(OpenAI, 2023; 2023a; 2023b; 2023c; 2023d; 2023e; 2023f; 2023g)

But wait, that is not all that is out there!

“a beach oasis with an open and delightful view” by Michael × DALL·E Human & AI

What other AI tools are there?

ChatBCG (AI for presentations) is a tool that uses AI to help users create professional-quality presentations. It can suggest design elements and layout options, as well as generate text for slides based on user input. ChatBCG (2023) can be helpful for students who are working on a presentation for a school project, as it can save time and effort in creating visual aids.

MakerAI (AI for documents and images) is a tool that uses AI to assist users in creating documents and art. It can suggest design elements and layout options, as well as generate text and images (i.e.: Linkedin articles, social media posts, blog posts, et al.) based on user input. MakerAI (2023) can be helpful for students who are working on a document or art project, as it can save time and effort in creating the final product.

VALL-E (text to audio) is Microsoft Research's tool that uses AI to generate audio files based on text input. Users can input text, and VALL-E will generate an audio file of a synthetic voice reading the text. VALL-E can be useful for students who are trying to learn a new language, as it can help them practice pronunciation and listen to the spoken language (Wang et al., 2023; Fowell, 2023).

Just to name a few…

What does all this mean?

“artificial intelligence robotic green bugs scurrying around on top of a motherboard with storms of electricity raining down” by Michael × DALL·E Human & AI

What this all means is that if you want to know the best American cookie dough brownie recipe, it will give it to you. If a child wants to describe the monster from their nightmare into an accurate computerised 2D/3D illustration, easy as. If you want to write an academic research proposal about the decline of Fish and Chip shops in the UK with the benefits of outdoor learning, it can do it. If you want a summary of a selection of books that focuses only on the topic of gender, that is no problem at all. Enter a prompt and boom! An essay, poem, coding, a World Cup grand final analysis, or any other kind of text can be generated automatically with complete originality. The options and possibilities are endless. Use your imagination as the input.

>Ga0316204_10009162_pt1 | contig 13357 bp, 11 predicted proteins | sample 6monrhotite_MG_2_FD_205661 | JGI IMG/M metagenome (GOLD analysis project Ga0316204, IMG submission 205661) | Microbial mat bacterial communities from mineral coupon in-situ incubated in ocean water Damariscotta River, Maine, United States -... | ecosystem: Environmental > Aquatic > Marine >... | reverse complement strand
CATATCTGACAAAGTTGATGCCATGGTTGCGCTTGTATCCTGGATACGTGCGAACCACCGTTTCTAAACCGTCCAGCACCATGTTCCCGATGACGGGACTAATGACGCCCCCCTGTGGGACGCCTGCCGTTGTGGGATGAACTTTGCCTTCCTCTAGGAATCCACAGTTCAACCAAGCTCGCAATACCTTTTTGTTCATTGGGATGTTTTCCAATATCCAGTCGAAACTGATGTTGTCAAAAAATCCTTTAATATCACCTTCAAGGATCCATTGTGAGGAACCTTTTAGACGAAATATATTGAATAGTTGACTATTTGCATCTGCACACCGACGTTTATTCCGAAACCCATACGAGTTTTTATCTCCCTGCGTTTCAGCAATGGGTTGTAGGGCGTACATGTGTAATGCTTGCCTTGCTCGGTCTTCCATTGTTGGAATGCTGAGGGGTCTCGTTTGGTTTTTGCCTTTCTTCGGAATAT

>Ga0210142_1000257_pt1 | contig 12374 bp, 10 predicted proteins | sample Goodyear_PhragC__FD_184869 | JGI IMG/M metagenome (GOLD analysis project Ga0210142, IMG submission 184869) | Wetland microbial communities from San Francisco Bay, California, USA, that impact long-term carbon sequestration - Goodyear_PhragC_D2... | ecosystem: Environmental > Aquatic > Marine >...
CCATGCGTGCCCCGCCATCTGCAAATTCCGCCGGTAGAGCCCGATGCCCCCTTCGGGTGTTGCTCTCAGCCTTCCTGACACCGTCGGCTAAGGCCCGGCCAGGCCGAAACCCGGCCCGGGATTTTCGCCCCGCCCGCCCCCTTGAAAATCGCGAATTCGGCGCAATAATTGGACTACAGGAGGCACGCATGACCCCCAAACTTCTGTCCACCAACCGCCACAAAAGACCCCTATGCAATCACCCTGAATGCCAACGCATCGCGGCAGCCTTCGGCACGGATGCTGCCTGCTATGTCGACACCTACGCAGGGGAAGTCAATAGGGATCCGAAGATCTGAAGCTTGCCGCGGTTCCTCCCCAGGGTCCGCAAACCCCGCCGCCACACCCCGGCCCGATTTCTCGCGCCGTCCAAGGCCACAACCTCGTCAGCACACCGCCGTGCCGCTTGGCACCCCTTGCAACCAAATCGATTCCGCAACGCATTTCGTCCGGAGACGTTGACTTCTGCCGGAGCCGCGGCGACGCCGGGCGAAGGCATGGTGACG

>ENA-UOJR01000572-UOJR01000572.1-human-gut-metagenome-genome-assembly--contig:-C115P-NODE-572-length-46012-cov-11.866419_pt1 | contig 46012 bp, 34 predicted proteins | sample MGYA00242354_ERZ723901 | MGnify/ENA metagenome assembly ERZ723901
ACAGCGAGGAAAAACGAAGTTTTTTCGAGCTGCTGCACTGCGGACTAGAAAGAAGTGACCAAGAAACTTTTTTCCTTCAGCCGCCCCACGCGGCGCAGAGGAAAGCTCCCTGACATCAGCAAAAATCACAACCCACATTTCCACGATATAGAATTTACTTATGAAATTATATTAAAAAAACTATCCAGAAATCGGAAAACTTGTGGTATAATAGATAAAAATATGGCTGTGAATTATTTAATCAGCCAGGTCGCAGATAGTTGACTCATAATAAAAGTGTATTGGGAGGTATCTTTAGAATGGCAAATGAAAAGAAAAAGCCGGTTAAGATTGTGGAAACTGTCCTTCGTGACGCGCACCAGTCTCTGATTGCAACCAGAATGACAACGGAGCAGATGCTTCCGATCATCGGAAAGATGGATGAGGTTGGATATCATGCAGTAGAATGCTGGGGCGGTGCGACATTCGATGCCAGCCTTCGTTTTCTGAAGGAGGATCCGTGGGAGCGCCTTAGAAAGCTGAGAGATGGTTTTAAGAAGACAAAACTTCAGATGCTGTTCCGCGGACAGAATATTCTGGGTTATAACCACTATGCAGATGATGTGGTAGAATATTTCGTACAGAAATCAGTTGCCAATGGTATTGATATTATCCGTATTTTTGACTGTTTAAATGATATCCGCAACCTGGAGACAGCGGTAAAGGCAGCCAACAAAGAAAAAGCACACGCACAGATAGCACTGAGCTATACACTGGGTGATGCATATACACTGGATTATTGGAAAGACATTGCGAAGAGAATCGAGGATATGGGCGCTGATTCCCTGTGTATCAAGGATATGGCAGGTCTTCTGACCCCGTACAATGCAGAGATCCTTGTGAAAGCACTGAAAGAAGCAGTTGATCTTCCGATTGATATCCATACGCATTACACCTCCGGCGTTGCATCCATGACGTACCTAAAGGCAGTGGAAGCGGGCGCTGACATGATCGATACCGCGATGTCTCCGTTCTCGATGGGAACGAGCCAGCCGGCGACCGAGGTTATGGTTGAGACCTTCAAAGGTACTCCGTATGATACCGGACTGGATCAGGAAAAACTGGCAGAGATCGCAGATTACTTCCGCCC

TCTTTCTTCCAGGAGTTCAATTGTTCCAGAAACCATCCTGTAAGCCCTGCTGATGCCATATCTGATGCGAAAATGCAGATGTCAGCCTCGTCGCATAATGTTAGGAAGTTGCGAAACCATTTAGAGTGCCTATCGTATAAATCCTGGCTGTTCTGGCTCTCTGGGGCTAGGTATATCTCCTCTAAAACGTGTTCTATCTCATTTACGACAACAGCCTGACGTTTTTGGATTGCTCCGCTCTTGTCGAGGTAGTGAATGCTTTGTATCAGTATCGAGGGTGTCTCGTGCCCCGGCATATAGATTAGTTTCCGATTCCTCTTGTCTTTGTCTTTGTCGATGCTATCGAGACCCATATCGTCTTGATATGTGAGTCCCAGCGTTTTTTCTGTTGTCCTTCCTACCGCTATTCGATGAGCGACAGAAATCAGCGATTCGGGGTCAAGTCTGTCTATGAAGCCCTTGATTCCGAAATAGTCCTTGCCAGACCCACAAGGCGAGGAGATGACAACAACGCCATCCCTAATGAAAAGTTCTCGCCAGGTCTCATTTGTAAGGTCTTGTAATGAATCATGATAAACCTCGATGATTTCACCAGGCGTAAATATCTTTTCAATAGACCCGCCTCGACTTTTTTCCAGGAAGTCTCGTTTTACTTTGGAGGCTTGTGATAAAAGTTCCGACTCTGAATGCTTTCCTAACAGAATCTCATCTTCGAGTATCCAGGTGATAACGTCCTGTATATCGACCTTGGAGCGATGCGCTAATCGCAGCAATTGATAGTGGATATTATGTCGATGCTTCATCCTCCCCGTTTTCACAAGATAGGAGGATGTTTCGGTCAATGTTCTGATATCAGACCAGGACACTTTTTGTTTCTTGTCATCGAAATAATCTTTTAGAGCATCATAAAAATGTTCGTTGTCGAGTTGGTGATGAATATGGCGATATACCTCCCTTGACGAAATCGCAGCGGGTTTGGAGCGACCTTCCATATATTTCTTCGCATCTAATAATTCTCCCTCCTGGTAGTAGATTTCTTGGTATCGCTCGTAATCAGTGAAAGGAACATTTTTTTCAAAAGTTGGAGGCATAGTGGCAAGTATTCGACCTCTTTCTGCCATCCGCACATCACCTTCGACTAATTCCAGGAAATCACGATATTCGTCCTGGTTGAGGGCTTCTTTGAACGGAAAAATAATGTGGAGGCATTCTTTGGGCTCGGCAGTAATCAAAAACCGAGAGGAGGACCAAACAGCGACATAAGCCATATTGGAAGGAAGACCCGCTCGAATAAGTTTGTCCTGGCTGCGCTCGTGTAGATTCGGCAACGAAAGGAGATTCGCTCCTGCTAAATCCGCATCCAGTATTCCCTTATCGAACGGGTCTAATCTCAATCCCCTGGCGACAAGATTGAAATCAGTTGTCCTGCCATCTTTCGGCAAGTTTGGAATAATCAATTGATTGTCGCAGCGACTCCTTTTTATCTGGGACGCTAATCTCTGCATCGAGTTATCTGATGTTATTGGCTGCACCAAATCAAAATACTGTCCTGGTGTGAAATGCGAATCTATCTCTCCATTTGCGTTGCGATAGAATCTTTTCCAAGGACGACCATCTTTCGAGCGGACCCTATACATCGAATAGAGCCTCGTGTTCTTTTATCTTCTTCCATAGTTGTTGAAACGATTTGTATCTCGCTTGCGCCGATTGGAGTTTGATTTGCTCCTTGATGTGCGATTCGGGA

These tools have the potential to revolutionise how we teach about machine learning and AI. By allowing students to interact with an AI in a conversational way, they can gain a better understanding of the technology and its potential applications. These AI tools can be used to help students understand the fundamentals of machine learning and artificial intelligence, develop the necessary AI input-output skills in order to refine their work as accurately as the user desires, and to gain an appreciation of the potential and power of these technologies.

What are the Benefits?

“a 3d fantasy landscape with a wise wizard facing the abyss” by Michael × DALL·E Human & AI